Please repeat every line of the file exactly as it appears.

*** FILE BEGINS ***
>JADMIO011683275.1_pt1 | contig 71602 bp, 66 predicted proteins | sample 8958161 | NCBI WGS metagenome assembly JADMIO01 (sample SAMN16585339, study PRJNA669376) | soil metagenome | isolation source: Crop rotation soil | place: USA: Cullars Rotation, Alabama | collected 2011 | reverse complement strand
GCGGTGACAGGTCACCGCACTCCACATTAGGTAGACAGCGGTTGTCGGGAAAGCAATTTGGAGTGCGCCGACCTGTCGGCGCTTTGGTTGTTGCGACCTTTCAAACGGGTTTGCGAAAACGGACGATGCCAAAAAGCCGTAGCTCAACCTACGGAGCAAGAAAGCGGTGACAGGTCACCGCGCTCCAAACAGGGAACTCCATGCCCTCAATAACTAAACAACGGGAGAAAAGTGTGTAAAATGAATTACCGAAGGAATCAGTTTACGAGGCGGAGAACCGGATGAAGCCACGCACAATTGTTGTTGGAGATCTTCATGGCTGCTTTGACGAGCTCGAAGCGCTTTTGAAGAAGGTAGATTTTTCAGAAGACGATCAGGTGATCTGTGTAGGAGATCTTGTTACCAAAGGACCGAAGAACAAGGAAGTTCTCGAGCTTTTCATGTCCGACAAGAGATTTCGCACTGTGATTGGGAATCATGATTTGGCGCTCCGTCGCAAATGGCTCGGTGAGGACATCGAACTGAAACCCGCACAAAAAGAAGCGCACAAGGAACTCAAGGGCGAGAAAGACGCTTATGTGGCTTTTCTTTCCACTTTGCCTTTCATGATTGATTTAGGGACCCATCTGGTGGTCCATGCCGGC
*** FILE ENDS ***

>JADMIO011683275.1_pt1 | contig 71602 bp, 66 predicted proteins | sample 8958161 | NCBI WGS metagenome assembly JADMIO01 (sample SAMN16585339, study PRJNA669376) | soil metagenome | isolation source: Crop rotation soil | place: USA: Cullars Rotation, Alabama | collected 2011 | reverse complement strand
GCGGTGACAGGTCACCGCACTCCACATTAGGTAGACAGCGGTTGTCGGGAAAGCAATTTGGAGTGCGCCGACCTGTCGGCGCTTTGGTTGTTGCGACCTTTCAAACGGGTTTGCGAAAACGGACGATGCCAAAAAGCCGTAGCTCAACCTACGGAGCAAGAAAGCGGTGACAGGTCACCGCGCTCCAAACAGGGAACTCCATGCCCTCAATAACTAAACAACGGGAGAAAAGTGTGTAAAATGAATTACCGAAGGAATCAGTTTACGAGGCGGAGAACCGGATGAAGCCACGCACAATTGTTGTTGGAGATCTTCATGGCTGCTTTGACGAGCTCGAAGCGCTTTTGAAGAAGGTAGATTTTTCAGAAGACGATCAGGTGATCTGTGTAGGAGATCTTGTTACCAAAGGACCGAAGAACAAGGAAGTTCTCGAGCTTTTCATGTCCGACAAGAGATTTCGCACTGTGATTGGGAATCATGATTTGGCGCTCCGTCGCAAATGGCTCGGTGAGGACATCGAACTGAAACCCGCACAAAAAGAAGCGCACAAGGAACTCAAGGGCGAGAAAGACGCTTATGTGGCTTTTCTTTCCACTTTGCCTTTCATGATTGATTTAGGGACCCATCTGGTGGTCCATGCCGGC